It's called planning for a reason

Twice in the past few months I have been in meetings where the line of the Aberdeen to Inverness dual carriageway was highlighted as being a burning issue for those with an interest in the future of this area.

The Inverurie by-pass was built at the same time as the A96 dual carriageway from Aberdeen to the Port Elphinstone roundabout. But, presumably to save cost, the new by-pass was constructed as a two-lane road.

Inverurie Town Hall
Before the by-pass was built, all traffic had to funnel through the centre of Inverurie

Now that the Scottish Government have committed to building a dual carriageway all the way from Aberdeen to Inverness, one might assume that the second carriageway would just be built alongside the the existing Inverurie by-pass to complete that section of the road.

But, there is a problem.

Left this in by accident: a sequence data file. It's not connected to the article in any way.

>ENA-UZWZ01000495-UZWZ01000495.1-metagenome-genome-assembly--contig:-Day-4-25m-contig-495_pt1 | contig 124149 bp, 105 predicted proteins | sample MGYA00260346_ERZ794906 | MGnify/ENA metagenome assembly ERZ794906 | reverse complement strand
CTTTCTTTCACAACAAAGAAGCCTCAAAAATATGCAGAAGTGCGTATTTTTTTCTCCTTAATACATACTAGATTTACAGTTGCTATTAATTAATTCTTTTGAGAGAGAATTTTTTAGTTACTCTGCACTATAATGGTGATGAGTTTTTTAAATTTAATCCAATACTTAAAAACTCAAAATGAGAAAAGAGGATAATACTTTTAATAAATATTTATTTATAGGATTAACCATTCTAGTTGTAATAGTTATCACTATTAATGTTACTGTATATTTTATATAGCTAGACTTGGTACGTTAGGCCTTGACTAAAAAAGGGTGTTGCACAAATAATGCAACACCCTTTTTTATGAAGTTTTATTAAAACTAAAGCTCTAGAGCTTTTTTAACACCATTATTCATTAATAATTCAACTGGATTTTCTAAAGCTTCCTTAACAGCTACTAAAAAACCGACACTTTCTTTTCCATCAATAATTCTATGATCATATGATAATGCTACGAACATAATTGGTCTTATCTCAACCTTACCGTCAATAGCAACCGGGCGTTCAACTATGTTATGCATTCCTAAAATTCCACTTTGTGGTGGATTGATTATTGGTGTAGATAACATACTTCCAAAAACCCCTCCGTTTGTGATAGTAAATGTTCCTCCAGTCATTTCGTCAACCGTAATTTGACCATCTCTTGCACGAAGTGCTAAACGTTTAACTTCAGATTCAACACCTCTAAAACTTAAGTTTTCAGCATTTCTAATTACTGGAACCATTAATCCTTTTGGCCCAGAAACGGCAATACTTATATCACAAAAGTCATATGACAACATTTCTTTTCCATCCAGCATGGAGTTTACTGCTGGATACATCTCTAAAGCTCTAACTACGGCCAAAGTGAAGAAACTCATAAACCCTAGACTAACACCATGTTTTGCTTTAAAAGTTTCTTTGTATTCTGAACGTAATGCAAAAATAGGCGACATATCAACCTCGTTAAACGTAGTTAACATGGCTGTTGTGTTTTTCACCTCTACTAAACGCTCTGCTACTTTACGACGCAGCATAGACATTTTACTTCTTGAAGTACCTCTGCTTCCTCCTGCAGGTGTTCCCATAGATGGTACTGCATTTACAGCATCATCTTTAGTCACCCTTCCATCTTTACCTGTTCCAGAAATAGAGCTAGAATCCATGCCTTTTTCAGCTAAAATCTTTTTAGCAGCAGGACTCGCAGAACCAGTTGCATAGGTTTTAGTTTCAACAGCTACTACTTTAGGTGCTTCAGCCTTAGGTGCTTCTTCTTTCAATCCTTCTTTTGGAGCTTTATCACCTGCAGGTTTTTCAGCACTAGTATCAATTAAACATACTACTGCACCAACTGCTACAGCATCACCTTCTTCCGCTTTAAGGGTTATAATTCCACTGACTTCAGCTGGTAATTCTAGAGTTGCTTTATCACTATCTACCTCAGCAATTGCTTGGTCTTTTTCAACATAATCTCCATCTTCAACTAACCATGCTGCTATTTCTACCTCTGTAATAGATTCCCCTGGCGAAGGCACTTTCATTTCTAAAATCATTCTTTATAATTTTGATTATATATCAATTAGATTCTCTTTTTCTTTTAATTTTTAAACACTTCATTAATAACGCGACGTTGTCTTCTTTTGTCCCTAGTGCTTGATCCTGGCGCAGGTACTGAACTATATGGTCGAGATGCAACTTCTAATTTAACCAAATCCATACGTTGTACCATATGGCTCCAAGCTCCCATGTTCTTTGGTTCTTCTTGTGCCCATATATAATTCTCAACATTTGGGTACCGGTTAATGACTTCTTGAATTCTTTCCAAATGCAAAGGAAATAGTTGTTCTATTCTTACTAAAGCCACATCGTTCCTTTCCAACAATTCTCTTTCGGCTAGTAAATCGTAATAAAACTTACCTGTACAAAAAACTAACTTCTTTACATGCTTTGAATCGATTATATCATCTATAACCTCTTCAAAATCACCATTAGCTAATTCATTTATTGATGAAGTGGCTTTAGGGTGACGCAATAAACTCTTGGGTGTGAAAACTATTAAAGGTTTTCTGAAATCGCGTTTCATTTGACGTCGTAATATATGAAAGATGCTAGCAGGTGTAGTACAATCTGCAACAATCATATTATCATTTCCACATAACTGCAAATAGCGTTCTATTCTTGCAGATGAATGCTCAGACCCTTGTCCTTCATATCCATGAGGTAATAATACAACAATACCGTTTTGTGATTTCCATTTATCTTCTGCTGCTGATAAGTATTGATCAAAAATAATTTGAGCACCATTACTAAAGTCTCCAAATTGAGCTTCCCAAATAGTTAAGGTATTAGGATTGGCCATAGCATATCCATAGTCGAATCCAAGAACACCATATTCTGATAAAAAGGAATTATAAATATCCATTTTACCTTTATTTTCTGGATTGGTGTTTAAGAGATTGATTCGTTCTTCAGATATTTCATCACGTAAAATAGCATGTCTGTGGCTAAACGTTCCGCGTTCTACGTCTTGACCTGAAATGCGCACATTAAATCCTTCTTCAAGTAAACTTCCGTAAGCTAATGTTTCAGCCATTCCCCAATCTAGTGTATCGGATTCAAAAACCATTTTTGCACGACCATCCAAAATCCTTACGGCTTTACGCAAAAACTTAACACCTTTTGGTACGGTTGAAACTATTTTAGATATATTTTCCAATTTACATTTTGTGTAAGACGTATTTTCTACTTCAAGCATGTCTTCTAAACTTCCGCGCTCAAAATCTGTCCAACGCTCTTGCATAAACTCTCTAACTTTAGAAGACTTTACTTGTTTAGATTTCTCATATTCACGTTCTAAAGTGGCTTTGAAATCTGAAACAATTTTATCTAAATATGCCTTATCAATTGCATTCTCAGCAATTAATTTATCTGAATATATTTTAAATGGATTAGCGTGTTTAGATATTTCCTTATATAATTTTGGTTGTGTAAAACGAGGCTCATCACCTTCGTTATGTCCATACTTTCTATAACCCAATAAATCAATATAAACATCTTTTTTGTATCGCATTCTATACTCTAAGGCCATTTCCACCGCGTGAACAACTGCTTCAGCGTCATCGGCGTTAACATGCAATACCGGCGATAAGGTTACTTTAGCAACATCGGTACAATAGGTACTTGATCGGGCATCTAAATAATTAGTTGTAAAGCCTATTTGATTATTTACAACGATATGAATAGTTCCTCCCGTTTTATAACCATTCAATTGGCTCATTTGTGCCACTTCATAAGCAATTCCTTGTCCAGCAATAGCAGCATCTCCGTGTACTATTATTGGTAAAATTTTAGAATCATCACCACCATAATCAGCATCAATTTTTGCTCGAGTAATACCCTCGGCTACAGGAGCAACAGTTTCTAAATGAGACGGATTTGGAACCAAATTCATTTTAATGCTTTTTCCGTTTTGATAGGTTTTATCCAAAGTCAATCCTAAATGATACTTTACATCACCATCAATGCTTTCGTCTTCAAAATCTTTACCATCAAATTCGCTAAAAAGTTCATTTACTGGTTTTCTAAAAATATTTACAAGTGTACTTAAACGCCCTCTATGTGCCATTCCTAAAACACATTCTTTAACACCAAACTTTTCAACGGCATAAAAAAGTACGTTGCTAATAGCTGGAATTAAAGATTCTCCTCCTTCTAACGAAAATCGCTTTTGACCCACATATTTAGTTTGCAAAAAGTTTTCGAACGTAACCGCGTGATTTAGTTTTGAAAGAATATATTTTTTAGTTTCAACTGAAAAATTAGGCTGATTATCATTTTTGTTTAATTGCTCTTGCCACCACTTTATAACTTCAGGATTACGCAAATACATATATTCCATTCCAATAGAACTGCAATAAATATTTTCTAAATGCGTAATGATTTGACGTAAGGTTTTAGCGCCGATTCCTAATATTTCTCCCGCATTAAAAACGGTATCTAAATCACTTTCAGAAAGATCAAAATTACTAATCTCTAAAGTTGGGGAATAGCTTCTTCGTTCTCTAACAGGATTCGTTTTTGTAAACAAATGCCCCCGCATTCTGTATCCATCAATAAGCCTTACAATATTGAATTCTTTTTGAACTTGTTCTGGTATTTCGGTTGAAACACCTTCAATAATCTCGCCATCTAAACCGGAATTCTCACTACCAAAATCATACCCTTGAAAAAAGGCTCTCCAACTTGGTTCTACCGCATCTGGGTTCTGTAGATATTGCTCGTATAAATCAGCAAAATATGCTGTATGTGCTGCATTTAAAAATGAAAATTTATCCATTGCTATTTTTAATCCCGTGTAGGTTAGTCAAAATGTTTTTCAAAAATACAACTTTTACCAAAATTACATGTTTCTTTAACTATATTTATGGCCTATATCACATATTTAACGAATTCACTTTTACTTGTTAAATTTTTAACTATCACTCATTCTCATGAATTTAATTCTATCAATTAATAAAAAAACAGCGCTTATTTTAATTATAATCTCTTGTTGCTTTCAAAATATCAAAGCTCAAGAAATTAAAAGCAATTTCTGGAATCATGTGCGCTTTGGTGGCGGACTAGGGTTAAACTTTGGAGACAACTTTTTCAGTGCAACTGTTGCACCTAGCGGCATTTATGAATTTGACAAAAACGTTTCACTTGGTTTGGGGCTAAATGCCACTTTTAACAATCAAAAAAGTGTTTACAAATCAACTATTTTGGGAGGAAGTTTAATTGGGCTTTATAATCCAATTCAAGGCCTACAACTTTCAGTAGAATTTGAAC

Despite the inevitability of a dual carriageway, the authorities have allowed building along the verge on both sides of the Inverurie by-pass. Now, there is simply not enough width for a dual carriageway.

If only our authorities had checked the dictionary (for the definition of the word “planning&rdquoWinking when the road was built.

Now, the development of the A96 corridor from Kintore to Pitcaple are up in the air as we wait to find out how Transport Scotland plan to overcome this issue.

It seems inevitable that there will need to be a new dual-carriageway route, by-passing the by-pass.
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